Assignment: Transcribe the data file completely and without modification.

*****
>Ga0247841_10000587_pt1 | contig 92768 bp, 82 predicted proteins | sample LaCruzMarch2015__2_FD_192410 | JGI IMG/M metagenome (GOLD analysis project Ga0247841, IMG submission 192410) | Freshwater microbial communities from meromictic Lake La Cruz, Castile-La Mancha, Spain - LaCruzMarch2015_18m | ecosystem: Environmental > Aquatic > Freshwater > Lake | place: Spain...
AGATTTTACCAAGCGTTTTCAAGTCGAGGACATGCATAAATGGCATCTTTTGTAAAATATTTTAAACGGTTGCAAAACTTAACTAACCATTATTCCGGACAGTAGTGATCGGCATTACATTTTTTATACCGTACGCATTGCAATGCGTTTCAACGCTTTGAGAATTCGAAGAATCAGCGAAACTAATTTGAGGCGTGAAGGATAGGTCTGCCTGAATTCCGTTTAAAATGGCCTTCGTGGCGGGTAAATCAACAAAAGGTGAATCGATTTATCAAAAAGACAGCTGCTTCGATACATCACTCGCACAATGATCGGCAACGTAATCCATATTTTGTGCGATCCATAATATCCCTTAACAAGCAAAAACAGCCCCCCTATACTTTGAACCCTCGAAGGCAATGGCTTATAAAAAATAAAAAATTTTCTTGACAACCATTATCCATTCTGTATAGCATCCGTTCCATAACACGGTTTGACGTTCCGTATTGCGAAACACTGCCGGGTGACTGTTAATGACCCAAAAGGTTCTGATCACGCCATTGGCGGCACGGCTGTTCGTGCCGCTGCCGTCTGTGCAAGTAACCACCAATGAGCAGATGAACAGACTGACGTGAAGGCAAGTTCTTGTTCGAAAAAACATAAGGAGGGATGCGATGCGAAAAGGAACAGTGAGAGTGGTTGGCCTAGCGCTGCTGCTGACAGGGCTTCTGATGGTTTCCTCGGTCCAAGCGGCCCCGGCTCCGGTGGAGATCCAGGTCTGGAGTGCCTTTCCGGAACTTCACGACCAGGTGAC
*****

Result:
>Ga0247841_10000587_pt1 | contig 92768 bp, 82 predicted proteins | sample LaCruzMarch2015__2_FD_192410 | JGI IMG/M metagenome (GOLD analysis project Ga0247841, IMG submission 192410) | Freshwater microbial communities from meromictic Lake La Cruz, Castile-La Mancha, Spain - LaCruzMarch2015_18m | ecosystem: Environmental > Aquatic > Freshwater > Lake | place: Spain...
AGATTTTACCAAGCGTTTTCAAGTCGAGGACATGCATAAATGGCATCTTTTGTAAAATATTTTAAACGGTTGCAAAACTTAACTAACCATTATTCCGGACAGTAGTGATCGGCATTACATTTTTTATACCGTACGCATTGCAATGCGTTTCAACGCTTTGAGAATTCGAAGAATCAGCGAAACTAATTTGAGGCGTGAAGGATAGGTCTGCCTGAATTCCGTTTAAAATGGCCTTCGTGGCGGGTAAATCAACAAAAGGTGAATCGATTTATCAAAAAGACAGCTGCTTCGATACATCACTCGCACAATGATCGGCAACGTAATCCATATTTTGTGCGATCCATAATATCCCTTAACAAGCAAAAACAGCCCCCCTATACTTTGAACCCTCGAAGGCAATGGCTTATAAAAAATAAAAAATTTTCTTGACAACCATTATCCATTCTGTATAGCATCCGTTCCATAACACGGTTTGACGTTCCGTATTGCGAAACACTGCCGGGTGACTGTTAATGACCCAAAAGGTTCTGATCACGCCATTGGCGGCACGGCTGTTCGTGCCGCTGCCGTCTGTGCAAGTAACCACCAATGAGCAGATGAACAGACTGACGTGAAGGCAAGTTCTTGTTCGAAAAAACATAAGGAGGGATGCGATGCGAAAAGGAACAGTGAGAGTGGTTGGCCTAGCGCTGCTGCTGACAGGGCTTCTGATGGTTTCCTCGGTCCAAGCGGCCCCGGCTCCGGTGGAGATCCAGGTCTGGAGTGCCTTTCCGGAACTTCACGACCAGGTGAC